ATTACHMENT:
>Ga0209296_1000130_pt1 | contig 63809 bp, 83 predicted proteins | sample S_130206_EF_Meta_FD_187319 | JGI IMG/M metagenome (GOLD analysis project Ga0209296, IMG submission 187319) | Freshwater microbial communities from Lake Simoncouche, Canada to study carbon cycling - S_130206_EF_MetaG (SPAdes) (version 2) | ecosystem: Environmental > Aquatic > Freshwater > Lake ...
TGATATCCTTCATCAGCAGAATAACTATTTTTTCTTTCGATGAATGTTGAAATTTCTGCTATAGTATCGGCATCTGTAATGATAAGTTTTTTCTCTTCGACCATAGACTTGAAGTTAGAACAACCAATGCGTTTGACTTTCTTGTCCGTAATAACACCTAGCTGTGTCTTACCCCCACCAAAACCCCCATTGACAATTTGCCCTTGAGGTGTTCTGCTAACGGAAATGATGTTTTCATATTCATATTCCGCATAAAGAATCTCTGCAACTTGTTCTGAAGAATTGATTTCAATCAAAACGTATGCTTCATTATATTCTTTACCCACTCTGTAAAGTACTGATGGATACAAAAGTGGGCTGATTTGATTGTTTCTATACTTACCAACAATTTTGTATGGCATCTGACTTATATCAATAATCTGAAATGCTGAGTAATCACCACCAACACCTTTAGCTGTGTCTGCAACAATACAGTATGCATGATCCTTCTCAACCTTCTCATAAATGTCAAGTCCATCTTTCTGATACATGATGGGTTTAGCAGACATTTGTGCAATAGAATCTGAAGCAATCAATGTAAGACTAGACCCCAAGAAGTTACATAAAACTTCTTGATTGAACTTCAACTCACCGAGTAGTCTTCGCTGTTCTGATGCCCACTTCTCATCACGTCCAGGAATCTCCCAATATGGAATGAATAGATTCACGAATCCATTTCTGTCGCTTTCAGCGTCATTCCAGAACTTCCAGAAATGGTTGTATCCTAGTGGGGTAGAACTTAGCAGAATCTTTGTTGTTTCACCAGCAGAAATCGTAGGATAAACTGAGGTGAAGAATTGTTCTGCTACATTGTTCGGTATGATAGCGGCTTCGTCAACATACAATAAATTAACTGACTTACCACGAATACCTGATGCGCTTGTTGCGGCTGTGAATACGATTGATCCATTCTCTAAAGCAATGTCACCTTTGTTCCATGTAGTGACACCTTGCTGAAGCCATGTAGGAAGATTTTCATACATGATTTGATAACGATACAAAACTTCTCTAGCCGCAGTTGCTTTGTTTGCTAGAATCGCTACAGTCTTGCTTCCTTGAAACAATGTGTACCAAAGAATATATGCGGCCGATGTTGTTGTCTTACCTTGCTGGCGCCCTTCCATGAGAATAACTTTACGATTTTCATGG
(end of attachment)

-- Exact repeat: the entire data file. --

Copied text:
>Ga0209296_1000130_pt1 | contig 63809 bp, 83 predicted proteins | sample S_130206_EF_Meta_FD_187319 | JGI IMG/M metagenome (GOLD analysis project Ga0209296, IMG submission 187319) | Freshwater microbial communities from Lake Simoncouche, Canada to study carbon cycling - S_130206_EF_MetaG (SPAdes) (version 2) | ecosystem: Environmental > Aquatic > Freshwater > Lake ...
TGATATCCTTCATCAGCAGAATAACTATTTTTTCTTTCGATGAATGTTGAAATTTCTGCTATAGTATCGGCATCTGTAATGATAAGTTTTTTCTCTTCGACCATAGACTTGAAGTTAGAACAACCAATGCGTTTGACTTTCTTGTCCGTAATAACACCTAGCTGTGTCTTACCCCCACCAAAACCCCCATTGACAATTTGCCCTTGAGGTGTTCTGCTAACGGAAATGATGTTTTCATATTCATATTCCGCATAAAGAATCTCTGCAACTTGTTCTGAAGAATTGATTTCAATCAAAACGTATGCTTCATTATATTCTTTACCCACTCTGTAAAGTACTGATGGATACAAAAGTGGGCTGATTTGATTGTTTCTATACTTACCAACAATTTTGTATGGCATCTGACTTATATCAATAATCTGAAATGCTGAGTAATCACCACCAACACCTTTAGCTGTGTCTGCAACAATACAGTATGCATGATCCTTCTCAACCTTCTCATAAATGTCAAGTCCATCTTTCTGATACATGATGGGTTTAGCAGACATTTGTGCAATAGAATCTGAAGCAATCAATGTAAGACTAGACCCCAAGAAGTTACATAAAACTTCTTGATTGAACTTCAACTCACCGAGTAGTCTTCGCTGTTCTGATGCCCACTTCTCATCACGTCCAGGAATCTCCCAATATGGAATGAATAGATTCACGAATCCATTTCTGTCGCTTTCAGCGTCATTCCAGAACTTCCAGAAATGGTTGTATCCTAGTGGGGTAGAACTTAGCAGAATCTTTGTTGTTTCACCAGCAGAAATCGTAGGATAAACTGAGGTGAAGAATTGTTCTGCTACATTGTTCGGTATGATAGCGGCTTCGTCAACATACAATAAATTAACTGACTTACCACGAATACCTGATGCGCTTGTTGCGGCTGTGAATACGATTGATCCATTCTCTAAAGCAATGTCACCTTTGTTCCATGTAGTGACACCTTGCTGAAGCCATGTAGGAAGATTTTCATACATGATTTGATAACGATACAAAACTTCTCTAGCCGCAGTTGCTTTGTTTGCTAGAATCGCTACAGTCTTGCTTCCTTGAAACAATGTGTACCAAAGAATATATGCGGCCGATGTTGTTGTCTTACCTTGCTGGCGCCCTTCCATGAGAATAACTTTACGATTTTCATGG